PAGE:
Author:Bhogal, Gurwinder

DEEP IN THE SWELTERING jungles of the Amazon, embedded within bird droppings, are eggs belonging to a nematode worm known as Myrmeconema neotropicum. Soon, ants from the species Cephalotes atratus will come along and take the droppings to their nest.

The ants feed the excrement to their larvae, causing them to inadvertently swallow the eggs. Inside each larva's abdomen, the eggs hatch, and as the larva develops into a young ant, its occupants also begin to develop.

The nematodes change the ant. It begins to act like an outcast, regularly leaving the nest, wandering through the jungle on seemingly nonsensical routes. Its abdomen swells and becomes bright red like a berry. When the ant is ripe, it will even begin to act like a berry, sticking its abdomen in the air and falling still. A frugivorous bird will then flutter to the ant, and, thinking it has chanced upon a sweet morsel of fruit, devour it. When the bird next defecates, the cycle will continue.

I will now argue that this nematode worm's life cycle is central to understanding every terrorist attack in history, and acquaint you with an invisible monster that hijacks minds and turns people into zombies. Somewhere within this argument, there may be a final cure for extremism.

For over a year I've been chasing jihadis in the town of Luton, England--often voted the UK's worst place to live.

Among those I've investigated are the Westminster attacker Khalid Masood, the Stockholm bomber Taimour al-Abdaly, the leader of the toy car bomb-plotters Zahir Iqbal, the jihadi-turned-CIA-mole Morten "Danish" Storm, and the Buckingham Palace swordsman Mohiussunath Choudhury.

I visited their old streets and spoke to their neighbors. They generally said the same thing: "He was a nice man, quiet, polite, I just don't understand how he could've done something like that..."

I approached Farasat Latif, a senior imam at the Luton Islamic Center, which counts among its former worshippers Storm, Masood, Iqbal, and al-Abdaly. I had a series of long conversations with Latif during Ramadan in June, and he told me much about Masood in particular, whom Latif got to know well at the center and also at a college funded by the mosque.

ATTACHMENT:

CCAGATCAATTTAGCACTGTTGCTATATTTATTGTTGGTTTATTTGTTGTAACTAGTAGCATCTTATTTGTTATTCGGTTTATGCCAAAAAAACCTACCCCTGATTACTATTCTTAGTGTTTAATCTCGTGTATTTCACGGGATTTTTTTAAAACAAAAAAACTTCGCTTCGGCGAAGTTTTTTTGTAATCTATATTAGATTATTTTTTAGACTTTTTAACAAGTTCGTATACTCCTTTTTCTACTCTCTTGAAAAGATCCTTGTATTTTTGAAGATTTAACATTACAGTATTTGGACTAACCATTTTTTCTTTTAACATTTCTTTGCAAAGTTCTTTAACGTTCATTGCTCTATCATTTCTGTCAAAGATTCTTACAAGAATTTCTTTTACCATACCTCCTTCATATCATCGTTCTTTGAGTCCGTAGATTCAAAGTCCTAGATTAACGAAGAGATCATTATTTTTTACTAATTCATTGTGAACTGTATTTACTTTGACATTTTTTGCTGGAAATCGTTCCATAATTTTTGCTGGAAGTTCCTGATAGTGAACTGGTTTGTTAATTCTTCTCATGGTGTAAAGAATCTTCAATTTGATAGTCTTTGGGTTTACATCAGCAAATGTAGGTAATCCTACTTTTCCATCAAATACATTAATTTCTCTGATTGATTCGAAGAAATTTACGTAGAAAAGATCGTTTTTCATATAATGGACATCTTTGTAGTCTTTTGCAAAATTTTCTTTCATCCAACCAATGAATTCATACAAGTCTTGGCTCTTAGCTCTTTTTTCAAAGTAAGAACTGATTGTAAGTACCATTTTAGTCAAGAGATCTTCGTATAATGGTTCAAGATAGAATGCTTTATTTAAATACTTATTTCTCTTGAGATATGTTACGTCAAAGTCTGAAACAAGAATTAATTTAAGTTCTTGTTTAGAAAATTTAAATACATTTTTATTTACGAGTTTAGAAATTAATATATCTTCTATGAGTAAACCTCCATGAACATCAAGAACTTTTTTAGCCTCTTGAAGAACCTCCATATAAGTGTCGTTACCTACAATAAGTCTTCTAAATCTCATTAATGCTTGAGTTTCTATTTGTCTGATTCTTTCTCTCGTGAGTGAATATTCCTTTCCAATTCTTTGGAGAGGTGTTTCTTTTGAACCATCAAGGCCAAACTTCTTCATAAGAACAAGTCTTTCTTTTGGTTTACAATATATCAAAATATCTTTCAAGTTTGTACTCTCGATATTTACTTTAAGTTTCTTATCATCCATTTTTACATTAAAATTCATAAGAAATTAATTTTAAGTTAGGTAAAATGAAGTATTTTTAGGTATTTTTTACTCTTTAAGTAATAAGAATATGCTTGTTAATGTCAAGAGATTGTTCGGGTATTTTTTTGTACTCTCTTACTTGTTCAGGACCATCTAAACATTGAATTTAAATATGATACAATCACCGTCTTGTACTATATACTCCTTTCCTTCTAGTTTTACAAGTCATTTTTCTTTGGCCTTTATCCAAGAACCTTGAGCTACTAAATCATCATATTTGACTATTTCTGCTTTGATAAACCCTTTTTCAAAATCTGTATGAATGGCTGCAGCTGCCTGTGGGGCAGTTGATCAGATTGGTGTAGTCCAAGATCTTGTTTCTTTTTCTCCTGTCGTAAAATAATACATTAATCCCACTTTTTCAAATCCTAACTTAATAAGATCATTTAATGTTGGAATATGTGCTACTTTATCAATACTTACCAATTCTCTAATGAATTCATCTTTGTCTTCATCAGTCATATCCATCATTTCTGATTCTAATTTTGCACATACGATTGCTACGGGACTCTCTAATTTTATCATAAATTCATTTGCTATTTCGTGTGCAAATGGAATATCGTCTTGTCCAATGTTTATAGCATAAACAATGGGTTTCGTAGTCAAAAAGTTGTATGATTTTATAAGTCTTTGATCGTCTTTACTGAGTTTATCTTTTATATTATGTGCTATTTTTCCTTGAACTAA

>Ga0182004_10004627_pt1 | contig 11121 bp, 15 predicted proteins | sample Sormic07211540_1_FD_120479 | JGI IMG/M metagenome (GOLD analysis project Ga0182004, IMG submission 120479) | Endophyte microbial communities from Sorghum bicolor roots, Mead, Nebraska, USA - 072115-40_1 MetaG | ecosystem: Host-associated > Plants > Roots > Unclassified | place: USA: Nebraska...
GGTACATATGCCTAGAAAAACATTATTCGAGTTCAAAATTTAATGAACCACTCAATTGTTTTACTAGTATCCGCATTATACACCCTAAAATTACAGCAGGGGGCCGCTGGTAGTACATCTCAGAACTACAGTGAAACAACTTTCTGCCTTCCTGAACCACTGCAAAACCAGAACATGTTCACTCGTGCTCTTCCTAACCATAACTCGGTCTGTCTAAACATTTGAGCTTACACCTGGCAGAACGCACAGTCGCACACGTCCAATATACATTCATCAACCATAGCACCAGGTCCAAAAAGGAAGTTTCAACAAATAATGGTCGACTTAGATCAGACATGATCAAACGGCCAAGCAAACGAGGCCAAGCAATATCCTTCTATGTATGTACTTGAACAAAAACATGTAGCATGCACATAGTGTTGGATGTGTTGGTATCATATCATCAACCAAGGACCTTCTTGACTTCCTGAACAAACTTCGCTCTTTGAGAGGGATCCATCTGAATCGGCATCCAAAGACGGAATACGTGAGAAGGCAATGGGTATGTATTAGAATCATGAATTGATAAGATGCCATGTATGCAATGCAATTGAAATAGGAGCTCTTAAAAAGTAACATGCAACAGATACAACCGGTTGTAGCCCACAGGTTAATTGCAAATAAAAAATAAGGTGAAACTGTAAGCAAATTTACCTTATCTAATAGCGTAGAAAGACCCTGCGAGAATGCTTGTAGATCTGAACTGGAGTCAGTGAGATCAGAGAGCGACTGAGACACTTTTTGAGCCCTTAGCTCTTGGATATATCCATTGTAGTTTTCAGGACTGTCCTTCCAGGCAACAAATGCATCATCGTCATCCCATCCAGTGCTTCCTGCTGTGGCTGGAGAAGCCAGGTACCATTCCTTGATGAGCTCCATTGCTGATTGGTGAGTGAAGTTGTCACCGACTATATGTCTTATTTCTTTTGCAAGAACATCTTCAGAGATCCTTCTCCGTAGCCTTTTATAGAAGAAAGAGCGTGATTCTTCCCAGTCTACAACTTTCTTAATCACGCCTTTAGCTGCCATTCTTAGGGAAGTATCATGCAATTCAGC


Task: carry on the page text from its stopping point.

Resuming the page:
Latif told me he thought Masood had felt like an outcast, and that he was particularly touchy about race, feeling that being black separated him from his mostly Asian co-religionists. On one occasion, Latif and Masood visited Green Lane mosque in Birmingham to attend a talk. Masood was edgy throughout, glancing around, and when Latif asked him what was wrong, Masood whispered, "everyone here is Asian."

Another time, Masood was in the local gym when he heard someone refer to him as "kala" (a non-derogatory way to describe a black person in Urdu). Masood apparently flew into a rage and attacked the man.

Digging deeper into Masood's past, I discovered he had a long history of violence, much of it race-related. In August 1998 Masood (then known as Adrian Elms) was rejected by a woman and said that she didn't like him because he was black. She stated it was his attitude and not his ethnicity. They argued, and Masood spat at her and punched her in the face. Two years later, Masood and a cafe owner got into an argument that apparently had racial overtones. Masood ended the argument by slashing the cafe owner's face with a knife. His early life was filled with stories like this, in which he would lash out with paranoia at those around him, as though his pride were perpetually cornered.

Masood is believed to have converted to Islam in prison. When he later moved to Luton in 2009 with his favorite daughter Aisha, who was recovering from a horrific car crash, he told Latif he had come to redeem himself from his troubled past and dedicate himself to Allah, whom he regarded as having mercifully spared his daughter's life. This may be why it was in Luton that he fully abandoned his former name and assumed the Islamic Khalid Masood. Luton was apparently his intended chrysalis, from which he would emerge as a pure and devout Salafi Muslim. But he came to Luton at the wrong time, just as it was riven by tensions between the nascent far-right protest movement called the English Defence League and the terrorist group al-Muhajiroun, both of which were trying to incite a war between the town's Muslims and non-Muslims.

The leader of Lutoris al-Muhajiroun cell was Mohammed Istiak Alamgir (aka Saif al-Islam: "The Sword of Islam"), a tempestuous street-demagogue with a beard forked like a serpent's tongue. He would set up stalls outside Masood's workplace and gym on Leagrave Road, and with his booming voice he'd tell passing Muslims that all non-Muslims were racists out to get them. He likened British Muslims to al-Ghurabaa ("the Strangers")--noble outcasts presaged in Islamic prophecy...

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